by Rev. Master Jiyu-Kennett

(The following section on work is an excerpt, page 221-226 from the Roar of the Tigress. This book is drawn from the many lectures of the late Rev. master Jiyu-Kennett that had been taped and transcribed. Rev. Master Daizui MacPhillamy edited these talks and a wonderful job was done of capturing the tone and rhythm of her spoken words onto the written page).

Don’t despise any occupation. All is the work of a Buddha, especially if it is offered for the benefit of other people as well as self. You must never cut self out of this, by the way. We train for self and other. I remember saying to the person who was teaching me, “No, we don’t: we train for others and self.” And he said, “Well, you may, but I don’t and neither does anybody else here. And if you take the trouble to think about it, you’ll find that you’re wrong.” I thought about it and I was wrong: we train for self and others. But we do not make self with a capital “S” and others with a small “o”. We are both equal in this; we are all training for the same reason. But don’t think that you do not count in this; don’t always put yourself down. And if you do always put yourself down, you will not find the Eternal because you will always think you are no good, that you’re not capable of finding the Eternal. “It’s not possible for me to find the Eternal: I’m a female, I’m a this, I’m a that; I couldn’t possibly find the Eternal.”

The Cosmic Buddha doesn’t care two hoots what you are. Pure Love can only be interested in the fact that you want to find It. So don’t put yourself down and don’t give yourself the idea that you are only doing something for everybody else. We’re all in this together, both self and others. Now, this may not seem to be all that relevant to the work we do, but stop and think about it: what is the purpose of our livelihood? Is it not the mutual benefit of self and others?

Question: “Next week at work I must choose between nine people who want the same job. How do you not hurt eight people?”

Well, you choose the best person for the job, the one who will be the most compassionate and the most efficient, and you hope that the other eight will get work. You see, the danger in what you’re coming up against is that you (forgive me, it may sound a little harsh but it’s not meant to) are really saying, “I would love to be God, because then I would have enough jobs for the whole lot.” But you’re not, you’re human; you’ve got one. So you do the very best you can and, as a human, you wish the very best for the other eight. And tell them if something comes up that they’re suitable for, you’ll think of them. That way even if you can’t spread jobs, you spread love. That’s doing the best you can. But if you get emotion in it (“Oh dear, I so want to give work to the other eight, what can I do?”), you’ve wasted a wonderful opportunity of giving what you actually can give. There’s no simple answer, and there’s no avoiding the taking of the karma. And you will be taking the karma, because one or two of them are going to hate your guts (I guarantee you that one) however much love you give out. But that’s not your problem; that’s their training, not yours. You will have done the best you could.

Question: “I’ve been meditating for a few years now, and I find that it’s harder to do my work than before I started. Not that I’m not as good at the job; if anything, I seem to be better at it, or at least that’s what I’m told. The problem is that I seem to be so much more sensitive to the pain around me, in my fellow workers and our clients, that I get really tired and drained. And when I ask for help with this, the pain does not seem to go away, but somehow its ‘darkness’ is filled with ‘specks of gold’. Is this making any sense?”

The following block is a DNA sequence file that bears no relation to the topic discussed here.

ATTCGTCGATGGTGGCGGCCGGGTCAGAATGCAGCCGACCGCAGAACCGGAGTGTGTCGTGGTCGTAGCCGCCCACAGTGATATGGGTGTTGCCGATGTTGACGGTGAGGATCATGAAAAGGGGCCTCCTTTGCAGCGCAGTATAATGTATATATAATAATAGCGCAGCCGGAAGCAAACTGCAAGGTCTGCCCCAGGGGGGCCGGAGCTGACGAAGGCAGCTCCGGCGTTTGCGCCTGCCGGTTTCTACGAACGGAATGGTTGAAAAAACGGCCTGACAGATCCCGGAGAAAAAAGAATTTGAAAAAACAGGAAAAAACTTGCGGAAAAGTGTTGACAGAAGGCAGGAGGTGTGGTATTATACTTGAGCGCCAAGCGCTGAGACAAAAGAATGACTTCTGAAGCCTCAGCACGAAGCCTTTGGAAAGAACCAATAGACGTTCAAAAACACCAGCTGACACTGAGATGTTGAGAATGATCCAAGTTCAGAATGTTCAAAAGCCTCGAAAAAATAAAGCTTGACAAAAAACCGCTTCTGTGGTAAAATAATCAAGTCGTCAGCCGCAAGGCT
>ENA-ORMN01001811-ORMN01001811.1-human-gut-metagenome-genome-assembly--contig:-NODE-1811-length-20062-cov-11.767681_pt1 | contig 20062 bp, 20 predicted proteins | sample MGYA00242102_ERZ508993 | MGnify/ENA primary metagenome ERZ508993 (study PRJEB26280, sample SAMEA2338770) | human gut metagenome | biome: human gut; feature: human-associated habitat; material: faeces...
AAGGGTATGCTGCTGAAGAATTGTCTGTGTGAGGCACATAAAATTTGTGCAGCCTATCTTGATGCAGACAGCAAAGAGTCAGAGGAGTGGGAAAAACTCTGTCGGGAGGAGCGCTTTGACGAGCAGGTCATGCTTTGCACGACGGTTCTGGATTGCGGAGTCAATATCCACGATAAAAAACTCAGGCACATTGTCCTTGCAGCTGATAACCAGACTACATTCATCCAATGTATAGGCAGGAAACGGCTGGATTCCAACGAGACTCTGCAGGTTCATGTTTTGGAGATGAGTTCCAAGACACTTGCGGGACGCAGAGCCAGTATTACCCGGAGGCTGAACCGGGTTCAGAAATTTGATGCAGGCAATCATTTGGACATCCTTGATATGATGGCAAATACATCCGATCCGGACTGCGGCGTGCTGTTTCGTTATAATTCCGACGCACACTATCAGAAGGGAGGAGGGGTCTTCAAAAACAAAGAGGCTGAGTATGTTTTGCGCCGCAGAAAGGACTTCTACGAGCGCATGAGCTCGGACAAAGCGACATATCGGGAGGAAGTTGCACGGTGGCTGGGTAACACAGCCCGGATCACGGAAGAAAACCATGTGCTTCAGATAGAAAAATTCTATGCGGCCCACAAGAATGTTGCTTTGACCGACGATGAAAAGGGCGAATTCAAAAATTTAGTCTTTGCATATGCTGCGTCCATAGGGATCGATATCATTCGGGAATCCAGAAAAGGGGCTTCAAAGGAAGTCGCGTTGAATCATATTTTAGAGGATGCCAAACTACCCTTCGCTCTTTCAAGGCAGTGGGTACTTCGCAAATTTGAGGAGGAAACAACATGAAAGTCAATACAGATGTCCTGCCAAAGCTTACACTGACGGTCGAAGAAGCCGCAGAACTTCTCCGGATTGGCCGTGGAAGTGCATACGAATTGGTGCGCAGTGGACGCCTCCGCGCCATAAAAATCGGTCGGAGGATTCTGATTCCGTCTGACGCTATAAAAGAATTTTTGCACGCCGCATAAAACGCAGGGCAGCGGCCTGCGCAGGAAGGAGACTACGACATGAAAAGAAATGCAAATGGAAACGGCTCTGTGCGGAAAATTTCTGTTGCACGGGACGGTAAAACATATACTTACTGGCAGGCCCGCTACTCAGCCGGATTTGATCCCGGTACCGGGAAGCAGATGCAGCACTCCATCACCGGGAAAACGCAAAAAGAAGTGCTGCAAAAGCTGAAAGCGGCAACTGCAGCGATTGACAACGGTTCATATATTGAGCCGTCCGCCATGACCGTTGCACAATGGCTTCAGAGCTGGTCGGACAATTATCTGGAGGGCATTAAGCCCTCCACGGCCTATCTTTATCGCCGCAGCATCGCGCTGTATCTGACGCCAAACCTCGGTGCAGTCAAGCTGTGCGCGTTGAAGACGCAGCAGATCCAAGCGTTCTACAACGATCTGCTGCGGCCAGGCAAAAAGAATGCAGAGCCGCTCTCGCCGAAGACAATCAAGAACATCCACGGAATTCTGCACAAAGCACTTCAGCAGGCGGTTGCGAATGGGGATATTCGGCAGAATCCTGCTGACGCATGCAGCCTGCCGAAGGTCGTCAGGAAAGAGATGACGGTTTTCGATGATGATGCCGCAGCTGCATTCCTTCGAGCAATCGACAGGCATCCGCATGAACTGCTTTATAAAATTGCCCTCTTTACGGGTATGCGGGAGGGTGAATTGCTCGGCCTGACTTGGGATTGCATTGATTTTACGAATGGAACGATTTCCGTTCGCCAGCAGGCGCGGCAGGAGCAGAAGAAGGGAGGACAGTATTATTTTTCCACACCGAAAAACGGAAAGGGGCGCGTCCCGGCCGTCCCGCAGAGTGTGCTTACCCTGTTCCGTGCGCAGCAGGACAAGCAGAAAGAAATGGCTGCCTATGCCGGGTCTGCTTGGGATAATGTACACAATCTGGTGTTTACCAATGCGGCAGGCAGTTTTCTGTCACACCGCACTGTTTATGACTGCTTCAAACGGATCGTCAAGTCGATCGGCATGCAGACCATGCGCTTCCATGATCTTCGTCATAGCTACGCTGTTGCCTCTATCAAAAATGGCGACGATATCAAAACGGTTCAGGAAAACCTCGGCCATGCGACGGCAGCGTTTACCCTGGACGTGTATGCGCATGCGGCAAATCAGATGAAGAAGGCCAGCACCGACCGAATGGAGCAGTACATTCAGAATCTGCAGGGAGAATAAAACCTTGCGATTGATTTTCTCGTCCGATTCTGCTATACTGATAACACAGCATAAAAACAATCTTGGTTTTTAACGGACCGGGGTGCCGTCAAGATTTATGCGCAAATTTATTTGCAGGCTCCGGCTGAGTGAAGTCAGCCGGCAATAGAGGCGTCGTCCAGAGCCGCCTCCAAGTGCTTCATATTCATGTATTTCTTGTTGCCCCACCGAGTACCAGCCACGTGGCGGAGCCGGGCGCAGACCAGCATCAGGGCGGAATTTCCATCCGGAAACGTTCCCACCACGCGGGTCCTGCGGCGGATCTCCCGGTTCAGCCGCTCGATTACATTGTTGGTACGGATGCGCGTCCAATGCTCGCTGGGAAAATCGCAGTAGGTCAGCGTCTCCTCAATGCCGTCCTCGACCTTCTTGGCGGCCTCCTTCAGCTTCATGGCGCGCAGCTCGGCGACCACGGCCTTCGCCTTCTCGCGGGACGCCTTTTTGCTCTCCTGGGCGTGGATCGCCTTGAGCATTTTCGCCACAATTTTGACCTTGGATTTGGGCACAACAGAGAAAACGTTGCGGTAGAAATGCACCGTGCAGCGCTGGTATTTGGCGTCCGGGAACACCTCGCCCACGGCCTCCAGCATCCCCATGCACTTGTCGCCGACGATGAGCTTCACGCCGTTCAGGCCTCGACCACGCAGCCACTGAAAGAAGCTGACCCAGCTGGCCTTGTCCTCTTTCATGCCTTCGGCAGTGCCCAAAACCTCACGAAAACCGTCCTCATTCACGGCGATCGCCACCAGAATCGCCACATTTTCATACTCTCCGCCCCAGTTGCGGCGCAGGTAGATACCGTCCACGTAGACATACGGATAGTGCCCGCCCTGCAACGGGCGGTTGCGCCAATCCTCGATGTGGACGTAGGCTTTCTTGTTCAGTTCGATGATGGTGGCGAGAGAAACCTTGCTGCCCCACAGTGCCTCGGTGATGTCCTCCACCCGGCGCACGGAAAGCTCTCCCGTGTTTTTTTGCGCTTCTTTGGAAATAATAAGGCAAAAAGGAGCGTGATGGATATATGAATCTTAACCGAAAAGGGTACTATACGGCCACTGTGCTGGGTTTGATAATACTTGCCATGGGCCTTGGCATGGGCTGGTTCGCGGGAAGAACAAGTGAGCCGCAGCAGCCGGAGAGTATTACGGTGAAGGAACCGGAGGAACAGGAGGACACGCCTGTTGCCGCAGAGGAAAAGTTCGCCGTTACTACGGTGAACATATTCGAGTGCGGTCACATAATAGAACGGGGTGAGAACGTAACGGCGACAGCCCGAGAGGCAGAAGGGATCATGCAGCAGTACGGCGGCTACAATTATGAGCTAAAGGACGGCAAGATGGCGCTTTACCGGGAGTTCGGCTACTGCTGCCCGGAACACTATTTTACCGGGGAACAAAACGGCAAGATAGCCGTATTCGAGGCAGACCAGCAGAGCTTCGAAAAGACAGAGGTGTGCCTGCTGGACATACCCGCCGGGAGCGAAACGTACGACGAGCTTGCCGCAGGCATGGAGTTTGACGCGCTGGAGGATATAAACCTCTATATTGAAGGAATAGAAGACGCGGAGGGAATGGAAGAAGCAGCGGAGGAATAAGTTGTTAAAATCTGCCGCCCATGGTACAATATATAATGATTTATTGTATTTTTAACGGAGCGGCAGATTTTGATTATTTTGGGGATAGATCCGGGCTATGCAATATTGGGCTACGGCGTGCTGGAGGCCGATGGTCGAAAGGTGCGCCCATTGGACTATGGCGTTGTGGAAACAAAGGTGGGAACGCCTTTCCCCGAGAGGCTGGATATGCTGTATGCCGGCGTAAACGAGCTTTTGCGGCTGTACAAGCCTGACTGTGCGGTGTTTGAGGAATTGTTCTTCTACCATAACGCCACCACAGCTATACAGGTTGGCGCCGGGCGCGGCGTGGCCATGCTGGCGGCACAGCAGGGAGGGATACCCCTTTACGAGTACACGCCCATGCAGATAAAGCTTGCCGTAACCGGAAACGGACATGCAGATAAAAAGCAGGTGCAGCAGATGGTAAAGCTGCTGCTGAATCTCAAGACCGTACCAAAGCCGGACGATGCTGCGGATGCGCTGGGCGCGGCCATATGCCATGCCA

Any time someone, whether a lay member of the sangha or a priest member of the sangha, tries to do something about themselves they will find themselves burdened with other people’s grief unless they really know that they them¬ selves are not the Cosmic Buddha and that there is nothing in them that is not of the Cosmic Buddha. One of the sad things for members of the helping professions is that too many of them take onto themselves the suffering of others and make themselves eventually ill with it, instead of realizing that they are not the Cosmic Buddha and must ask for help from the Cosmic Buddha. This person, when asking for help, is shown the suffering and is shown it “shot through” with the golden points of light, the little moments that make one dance, the essence of the Buddha. One has to look at those little moments, one has to be willing to cry, “I am not sufficient. I cannot do it.” But it is exactly these little glimpses of something greater that make it possible. These are the little moments of faith. The deeper we go into meditation, the more suffering becomes apparent, therefore the more important it is that our faith shall deepen and we shall learn to recognize the little golden moments that point the way to the Cosmic Buddha. We have to stop trying to hold on to being able to do something ourselves about that very suffering. For we can do nothing of ourselves, if “we” are in the way. If all we see is suffering, we ourselves are in the way. And if we are in the way, we cannot see the Cosmic Buddha working through it. This is a very, very hard lesson to learn; for a layman or a laywoman it is even harder. But all the signs are there. This person is never truly apart from the temple. The “presence” is always there. Perhaps they need to study more deeply what the real temple is. For the real temple is the temple of one’s own body, and the real cloister is everywhere. This does not mean that one should not become a monk, if one has a calling to do that. Nor does it mean that monks should all go out into the world. It means that the real cloister is everywhere, and the real “presence” is every¬ where. We enter into a monastery—we retreat, as it were, in order that we be able to advance. We can only advance if we do not become caught by the hindrances. If our grief over the suffering of the world is constantly hindering us, we will not advance. If we cannot look at the suffering and see the “golden moments” and recognize what they are, recognize that they are the Cosmic Buddha shining through that suffering, and have faith to hold on to that, then nothing can help us. Thus, what was originally a dark and seemingly grieving and despairing place becomes the garden of the Bodhisattvas, the wave-less sea of the saints, both before what is known as “death” and after what people call “death”. The spirit of truth is within all these situations; the Buddha Nature is within all things. The world is a rough place to those who do not know this. The advantage of coming to a monastery for retreats is that it is a place in which one can set the world somewhat aside for a little and get closer to the little golden moments, to the Cosmic Buddha. Thus, they are the more easily recognized, not only in the monastery itself, but also in the world outside. To see the Buddha in suffering, in pleasure, in pain, in joy, in sorrow—this is one of the greatest gifts of enlightenment. But faith is much needed to be able to do this, and you have to do a lot of work upon yourself before faith is a fully understood concept. Far too few people know what faith really means. In one sense, every one of us has incredible faith: we all believe that we will waken in the morning, though we have no proof of it. We also have no proof that we won’t. We believe that we will, but one day we will not. Neither of these ideas terrifies us. It is with this attitude of mind that one must go through the world and the monastery. It is absolutely imperative that we feel the cloister beneath our feet wherever we go and the presence of the ceremony hall within our hearts wherever we go. Then, however much grief and suffering others try to lay upon us, or try to bring into us simply because in some cases the person concerned is looking for a sympathetic ear, or simply because we happen to be more open than others and therefore can feel it more clearly—whichever way it is—if we have found how to carry that “presence” in our hearts from the temple, whether we are here or whether we are sitting in the dining hall or working in a hospital or in a hospice or sitting in an office or driving a bus—no matter what we are doing— whatever the suffering that we see or that may come into us, we will see the Lord’s work within it. And we will learn to accept that this is the way it is, because this is how karma works. And in accepting karmic consequence, we will find the Lord in all things and be able to work peacefully and effectively. This is to fully accept our humanity. And from this place you can actually do the very best that is possible about that suffering, although it is not “you” which does it.